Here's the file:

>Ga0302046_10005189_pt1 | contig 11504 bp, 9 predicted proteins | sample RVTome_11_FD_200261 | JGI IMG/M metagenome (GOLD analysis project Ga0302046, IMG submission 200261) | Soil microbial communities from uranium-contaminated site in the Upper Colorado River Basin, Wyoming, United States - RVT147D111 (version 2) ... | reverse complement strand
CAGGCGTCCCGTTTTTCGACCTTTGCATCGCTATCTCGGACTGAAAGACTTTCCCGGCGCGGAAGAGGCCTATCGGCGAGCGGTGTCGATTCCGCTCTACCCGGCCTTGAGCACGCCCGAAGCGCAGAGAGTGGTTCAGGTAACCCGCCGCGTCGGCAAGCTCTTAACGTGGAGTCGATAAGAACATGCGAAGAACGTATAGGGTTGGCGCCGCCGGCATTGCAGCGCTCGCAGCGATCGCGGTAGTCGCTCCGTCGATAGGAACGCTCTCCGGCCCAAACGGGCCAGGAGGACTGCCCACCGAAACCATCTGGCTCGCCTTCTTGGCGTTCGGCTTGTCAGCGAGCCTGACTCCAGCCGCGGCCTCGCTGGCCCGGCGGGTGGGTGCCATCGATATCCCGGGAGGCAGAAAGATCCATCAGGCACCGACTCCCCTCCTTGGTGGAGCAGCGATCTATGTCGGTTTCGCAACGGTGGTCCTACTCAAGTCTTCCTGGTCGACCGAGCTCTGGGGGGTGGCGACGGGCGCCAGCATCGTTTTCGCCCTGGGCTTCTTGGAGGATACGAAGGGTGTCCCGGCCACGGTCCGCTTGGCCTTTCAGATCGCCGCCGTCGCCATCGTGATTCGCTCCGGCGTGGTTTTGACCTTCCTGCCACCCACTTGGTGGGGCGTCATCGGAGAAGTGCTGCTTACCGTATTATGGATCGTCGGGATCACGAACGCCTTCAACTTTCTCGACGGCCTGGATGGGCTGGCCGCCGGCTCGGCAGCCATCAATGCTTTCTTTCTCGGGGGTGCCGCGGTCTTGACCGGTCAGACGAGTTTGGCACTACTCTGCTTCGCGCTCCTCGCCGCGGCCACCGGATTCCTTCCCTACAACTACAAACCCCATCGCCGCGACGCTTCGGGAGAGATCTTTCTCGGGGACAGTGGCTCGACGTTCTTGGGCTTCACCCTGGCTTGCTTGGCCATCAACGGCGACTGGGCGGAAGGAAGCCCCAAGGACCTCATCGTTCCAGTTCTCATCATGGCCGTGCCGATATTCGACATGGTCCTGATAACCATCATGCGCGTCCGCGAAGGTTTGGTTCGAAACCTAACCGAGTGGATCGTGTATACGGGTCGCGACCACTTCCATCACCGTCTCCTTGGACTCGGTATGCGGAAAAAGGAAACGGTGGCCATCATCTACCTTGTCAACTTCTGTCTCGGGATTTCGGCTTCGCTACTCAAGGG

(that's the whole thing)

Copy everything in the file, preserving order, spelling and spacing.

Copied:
>Ga0302046_10005189_pt1 | contig 11504 bp, 9 predicted proteins | sample RVTome_11_FD_200261 | JGI IMG/M metagenome (GOLD analysis project Ga0302046, IMG submission 200261) | Soil microbial communities from uranium-contaminated site in the Upper Colorado River Basin, Wyoming, United States - RVT147D111 (version 2) ... | reverse complement strand
CAGGCGTCCCGTTTTTCGACCTTTGCATCGCTATCTCGGACTGAAAGACTTTCCCGGCGCGGAAGAGGCCTATCGGCGAGCGGTGTCGATTCCGCTCTACCCGGCCTTGAGCACGCCCGAAGCGCAGAGAGTGGTTCAGGTAACCCGCCGCGTCGGCAAGCTCTTAACGTGGAGTCGATAAGAACATGCGAAGAACGTATAGGGTTGGCGCCGCCGGCATTGCAGCGCTCGCAGCGATCGCGGTAGTCGCTCCGTCGATAGGAACGCTCTCCGGCCCAAACGGGCCAGGAGGACTGCCCACCGAAACCATCTGGCTCGCCTTCTTGGCGTTCGGCTTGTCAGCGAGCCTGACTCCAGCCGCGGCCTCGCTGGCCCGGCGGGTGGGTGCCATCGATATCCCGGGAGGCAGAAAGATCCATCAGGCACCGACTCCCCTCCTTGGTGGAGCAGCGATCTATGTCGGTTTCGCAACGGTGGTCCTACTCAAGTCTTCCTGGTCGACCGAGCTCTGGGGGGTGGCGACGGGCGCCAGCATCGTTTTCGCCCTGGGCTTCTTGGAGGATACGAAGGGTGTCCCGGCCACGGTCCGCTTGGCCTTTCAGATCGCCGCCGTCGCCATCGTGATTCGCTCCGGCGTGGTTTTGACCTTCCTGCCACCCACTTGGTGGGGCGTCATCGGAGAAGTGCTGCTTACCGTATTATGGATCGTCGGGATCACGAACGCCTTCAACTTTCTCGACGGCCTGGATGGGCTGGCCGCCGGCTCGGCAGCCATCAATGCTTTCTTTCTCGGGGGTGCCGCGGTCTTGACCGGTCAGACGAGTTTGGCACTACTCTGCTTCGCGCTCCTCGCCGCGGCCACCGGATTCCTTCCCTACAACTACAAACCCCATCGCCGCGACGCTTCGGGAGAGATCTTTCTCGGGGACAGTGGCTCGACGTTCTTGGGCTTCACCCTGGCTTGCTTGGCCATCAACGGCGACTGGGCGGAAGGAAGCCCCAAGGACCTCATCGTTCCAGTTCTCATCATGGCCGTGCCGATATTCGACATGGTCCTGATAACCATCATGCGCGTCCGCGAAGGTTTGGTTCGAAACCTAACCGAGTGGATCGTGTATACGGGTCGCGACCACTTCCATCACCGTCTCCTTGGACTCGGTATGCGGAAAAAGGAAACGGTGGCCATCATCTACCTTGTCAACTTCTGTCTCGGGATTTCGGCTTCGCTACTCAAGGG